American Exceptionalism

12.22.2011 | Culture and Society, Faculty, Hot Topics
President Barack Obama has adopted a different view of America's place in the world than his predecessors, promoting American exceptionalism to audiences at home while downplaying it abroad, according to a recent study by a University of Dayton professor.

Assistant communications professor Joe Valenzano III examined 14 speeches and news conferences the president gave during his first six months in office, including his Cairo address June 4, 2009. Jason Edwards, communication studies assistant professor at Bridgewater State University, is a co-author of the essay, which is scheduled to be published in an upcoming book.

In the article, Valenzano defines exceptionalism as a belief the United States is a unique, if not superior, nation when compared to other states and has a special role to play on the world stage.

The research found that while President Obama does affirm American exceptionalism to domestic audiences, he merely acknowledges distinctiveness when addressing foreign audiences, with a focus on partnership and equality.

"Distinctiveness is different from exceptionalism primarily in that it does not claim one culture, system or country is better than another," Valenzano said.

Obama's speeches often include expressions of common ground and even what the U.S. can learn from other countries. In his well known Cairo speech, he sought rapprochement with the Muslim world and Iran, suggesting the U.S. can learn from other cultures and nations, implying that the U.S. is imperfect and unable to solve those imperfections itself, Valenzano said.

"The president may see his emphasis on distinctiveness as the antidote to prior visions of foreign policy that saw the U.S. as the world's policeman," Valenzano said. "It allows the U.S to get on the road toward getting its own house in order while engaging in global leadership that maintains American security and shares the burden with other states in dealing with global problems.

"Additionally, the idea of an egalitarian international community may seem appealing, but even in such a community there must be a leader and the American public may not embrace a role of partner or, worse, follower in foreign affairs."

The research project was prompted by Obama's answer in April 2009 to a reporter's question of whether or not he believed in American exceptionalism: "I believe in American exceptionalism, just as I suspect that the Brits believe in British exceptionalism and the Greeks believe in Greek exceptionalism." He added that he was proud of his country and recognized that U.S. leadership depended upon forming partnerships with other nations.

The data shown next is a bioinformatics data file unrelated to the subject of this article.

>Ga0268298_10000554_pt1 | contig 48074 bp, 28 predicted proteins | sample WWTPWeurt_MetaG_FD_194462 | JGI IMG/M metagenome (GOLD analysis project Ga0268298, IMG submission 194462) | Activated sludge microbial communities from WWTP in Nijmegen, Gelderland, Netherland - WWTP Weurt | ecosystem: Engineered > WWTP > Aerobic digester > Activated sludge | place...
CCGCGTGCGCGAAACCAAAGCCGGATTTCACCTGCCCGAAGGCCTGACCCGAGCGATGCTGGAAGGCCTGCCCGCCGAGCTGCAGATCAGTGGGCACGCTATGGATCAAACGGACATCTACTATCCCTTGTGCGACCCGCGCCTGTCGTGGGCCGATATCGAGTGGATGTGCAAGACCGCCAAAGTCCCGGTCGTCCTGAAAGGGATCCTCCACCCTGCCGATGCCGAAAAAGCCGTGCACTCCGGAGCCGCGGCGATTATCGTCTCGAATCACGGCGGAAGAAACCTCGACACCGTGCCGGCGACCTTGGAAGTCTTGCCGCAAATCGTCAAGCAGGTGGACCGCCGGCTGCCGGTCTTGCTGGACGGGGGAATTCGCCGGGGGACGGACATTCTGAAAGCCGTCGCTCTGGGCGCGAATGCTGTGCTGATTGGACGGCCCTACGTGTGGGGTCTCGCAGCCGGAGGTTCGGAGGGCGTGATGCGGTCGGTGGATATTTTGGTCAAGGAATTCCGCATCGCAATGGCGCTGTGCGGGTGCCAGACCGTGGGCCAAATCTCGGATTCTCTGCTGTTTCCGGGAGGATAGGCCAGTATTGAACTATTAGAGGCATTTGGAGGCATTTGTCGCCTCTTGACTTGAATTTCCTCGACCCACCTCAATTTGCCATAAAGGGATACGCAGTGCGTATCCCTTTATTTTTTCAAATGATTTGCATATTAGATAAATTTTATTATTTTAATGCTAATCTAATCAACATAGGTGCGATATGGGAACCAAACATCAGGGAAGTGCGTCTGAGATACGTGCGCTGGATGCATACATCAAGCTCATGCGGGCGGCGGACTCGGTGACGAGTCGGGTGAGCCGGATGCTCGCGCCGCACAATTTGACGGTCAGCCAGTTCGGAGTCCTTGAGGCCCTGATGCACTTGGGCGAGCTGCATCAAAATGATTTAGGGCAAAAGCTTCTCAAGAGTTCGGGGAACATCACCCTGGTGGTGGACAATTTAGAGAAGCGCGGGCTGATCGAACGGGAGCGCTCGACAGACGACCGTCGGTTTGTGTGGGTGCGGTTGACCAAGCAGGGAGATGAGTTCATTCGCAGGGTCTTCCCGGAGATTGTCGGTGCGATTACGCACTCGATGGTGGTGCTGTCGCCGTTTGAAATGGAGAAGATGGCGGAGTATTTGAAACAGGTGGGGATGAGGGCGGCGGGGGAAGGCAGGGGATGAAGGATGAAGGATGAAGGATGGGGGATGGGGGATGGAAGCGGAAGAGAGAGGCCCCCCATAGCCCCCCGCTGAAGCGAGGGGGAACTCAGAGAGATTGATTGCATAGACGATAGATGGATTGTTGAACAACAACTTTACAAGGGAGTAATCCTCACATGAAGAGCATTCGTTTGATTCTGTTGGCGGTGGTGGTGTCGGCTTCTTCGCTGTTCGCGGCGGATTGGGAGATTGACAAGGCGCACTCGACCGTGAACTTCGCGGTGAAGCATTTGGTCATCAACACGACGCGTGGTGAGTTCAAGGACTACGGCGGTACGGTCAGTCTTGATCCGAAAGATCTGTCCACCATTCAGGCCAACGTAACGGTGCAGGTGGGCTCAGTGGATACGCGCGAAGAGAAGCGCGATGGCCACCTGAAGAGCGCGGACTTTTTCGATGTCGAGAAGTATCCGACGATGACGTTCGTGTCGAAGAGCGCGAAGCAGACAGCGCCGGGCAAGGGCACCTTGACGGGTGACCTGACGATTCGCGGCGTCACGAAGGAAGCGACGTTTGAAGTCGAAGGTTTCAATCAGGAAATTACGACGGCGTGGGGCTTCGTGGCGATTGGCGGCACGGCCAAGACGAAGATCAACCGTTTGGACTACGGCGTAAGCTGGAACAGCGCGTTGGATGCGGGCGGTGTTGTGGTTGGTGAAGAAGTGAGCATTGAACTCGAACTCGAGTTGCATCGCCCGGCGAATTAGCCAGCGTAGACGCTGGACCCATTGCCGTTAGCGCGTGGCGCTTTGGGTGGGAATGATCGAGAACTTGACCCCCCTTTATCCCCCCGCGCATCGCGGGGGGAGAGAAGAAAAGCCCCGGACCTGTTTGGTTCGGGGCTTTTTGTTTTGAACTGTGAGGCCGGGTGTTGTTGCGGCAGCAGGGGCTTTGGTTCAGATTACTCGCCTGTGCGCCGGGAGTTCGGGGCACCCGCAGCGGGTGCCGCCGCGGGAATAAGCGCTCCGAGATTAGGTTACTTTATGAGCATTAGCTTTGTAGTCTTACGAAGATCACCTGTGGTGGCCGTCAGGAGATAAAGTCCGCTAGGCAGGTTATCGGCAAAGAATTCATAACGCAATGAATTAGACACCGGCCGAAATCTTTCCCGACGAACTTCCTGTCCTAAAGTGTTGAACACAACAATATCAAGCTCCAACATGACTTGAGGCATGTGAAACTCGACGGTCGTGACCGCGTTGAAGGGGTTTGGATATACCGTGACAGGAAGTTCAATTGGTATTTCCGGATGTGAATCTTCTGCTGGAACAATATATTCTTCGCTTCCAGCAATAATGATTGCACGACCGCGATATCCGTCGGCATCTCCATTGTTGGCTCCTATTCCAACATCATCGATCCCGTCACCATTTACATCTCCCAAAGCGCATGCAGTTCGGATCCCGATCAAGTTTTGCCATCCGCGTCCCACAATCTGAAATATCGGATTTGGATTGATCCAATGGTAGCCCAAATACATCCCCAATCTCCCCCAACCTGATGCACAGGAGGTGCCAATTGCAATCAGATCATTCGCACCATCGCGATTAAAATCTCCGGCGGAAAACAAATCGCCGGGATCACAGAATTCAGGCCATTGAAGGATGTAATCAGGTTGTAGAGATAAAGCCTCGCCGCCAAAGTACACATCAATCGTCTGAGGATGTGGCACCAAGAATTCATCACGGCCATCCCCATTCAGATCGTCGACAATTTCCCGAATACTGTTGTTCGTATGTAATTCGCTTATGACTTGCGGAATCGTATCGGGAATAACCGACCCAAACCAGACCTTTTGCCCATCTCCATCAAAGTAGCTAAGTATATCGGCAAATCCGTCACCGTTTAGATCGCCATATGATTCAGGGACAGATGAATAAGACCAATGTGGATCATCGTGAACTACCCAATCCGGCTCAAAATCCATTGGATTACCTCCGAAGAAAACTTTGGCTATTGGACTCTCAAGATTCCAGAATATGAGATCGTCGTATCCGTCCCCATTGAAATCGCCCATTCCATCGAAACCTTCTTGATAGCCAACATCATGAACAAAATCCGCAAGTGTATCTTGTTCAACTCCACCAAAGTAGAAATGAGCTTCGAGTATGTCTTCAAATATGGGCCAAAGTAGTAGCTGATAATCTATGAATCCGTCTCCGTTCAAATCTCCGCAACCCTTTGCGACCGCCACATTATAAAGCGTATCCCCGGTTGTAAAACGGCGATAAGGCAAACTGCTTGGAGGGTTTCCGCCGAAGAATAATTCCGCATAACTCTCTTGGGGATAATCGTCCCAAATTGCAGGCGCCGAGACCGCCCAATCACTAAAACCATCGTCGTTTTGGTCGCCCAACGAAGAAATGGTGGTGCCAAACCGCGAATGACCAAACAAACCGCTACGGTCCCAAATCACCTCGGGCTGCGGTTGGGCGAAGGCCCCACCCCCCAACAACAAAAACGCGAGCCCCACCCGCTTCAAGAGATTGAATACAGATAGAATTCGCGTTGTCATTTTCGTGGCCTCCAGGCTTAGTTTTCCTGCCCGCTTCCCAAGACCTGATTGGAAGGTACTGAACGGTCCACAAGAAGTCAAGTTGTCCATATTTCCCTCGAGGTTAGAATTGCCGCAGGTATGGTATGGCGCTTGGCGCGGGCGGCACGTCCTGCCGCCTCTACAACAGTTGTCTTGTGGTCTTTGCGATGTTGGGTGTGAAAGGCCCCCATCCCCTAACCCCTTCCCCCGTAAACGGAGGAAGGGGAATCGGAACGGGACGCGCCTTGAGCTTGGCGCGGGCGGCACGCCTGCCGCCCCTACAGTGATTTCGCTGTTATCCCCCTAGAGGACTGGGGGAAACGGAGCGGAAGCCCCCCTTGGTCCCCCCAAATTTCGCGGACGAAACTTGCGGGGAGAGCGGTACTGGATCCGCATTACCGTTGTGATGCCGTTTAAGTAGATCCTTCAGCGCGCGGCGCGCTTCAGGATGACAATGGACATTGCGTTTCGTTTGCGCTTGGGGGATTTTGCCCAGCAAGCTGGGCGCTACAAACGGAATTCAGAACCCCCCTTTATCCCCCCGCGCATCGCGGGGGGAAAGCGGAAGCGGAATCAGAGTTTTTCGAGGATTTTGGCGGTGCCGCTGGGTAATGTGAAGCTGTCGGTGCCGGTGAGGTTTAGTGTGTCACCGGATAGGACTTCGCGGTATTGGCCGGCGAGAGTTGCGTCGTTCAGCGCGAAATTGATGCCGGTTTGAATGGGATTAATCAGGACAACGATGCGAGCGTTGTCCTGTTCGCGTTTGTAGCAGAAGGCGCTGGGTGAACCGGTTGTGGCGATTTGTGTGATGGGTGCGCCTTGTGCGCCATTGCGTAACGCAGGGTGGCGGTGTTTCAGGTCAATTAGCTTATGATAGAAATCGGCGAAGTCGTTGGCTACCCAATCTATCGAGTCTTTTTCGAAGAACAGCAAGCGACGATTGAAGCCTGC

The remarks set off a controversy in the United States, with some saying the Obama thought too little of this country while others said it was the right way to restore the nation's reputation and standing abroad, Valenzano said.

"The public has grown to expect presidents to articulate a vision for American exceptionalism that reinforces the 'specialness' of Americans through sanitizing the past, reaffirming the nation's place in the present, and acknowledging its role in the future," he said.

American exceptionalism is a belief with deep roots in U.S. history. The French philosopher Alexis de Tocqueville was the first to call the United States "exceptional" in his 1830 treatise Democracy in America. A recent Gallup poll found 80 percent of Americans believe the U.S. is exceptional. And every president has in some way represented this view, Valenzano said.

This manifests itself in two distinct traditions: Exemplar and Interventionist, he said. Exemplarists define America's role in foreign affairs as standing apart from the world and serving as a model or beacon, "a shining city on the hill," according to Valenzano. Interventionists see America as the leader of the free world with a responsibility to involve itself in international affairs that are in the best interests of the global community.

The review of Obama's speeches showed he rests firmly within the exemplarist tradition when speaking to domestic audiences. However, he often couches these comments in a belief that the U.S. has strayed from or failed to live up to its responsibilities, so the U.S. needs to renew or reclaim its leadership mantle, Valenzano said.
For more information, contact Cameron Fullam, assistant director of media relations, at 937-229-3256 or fullam@udayton.edu.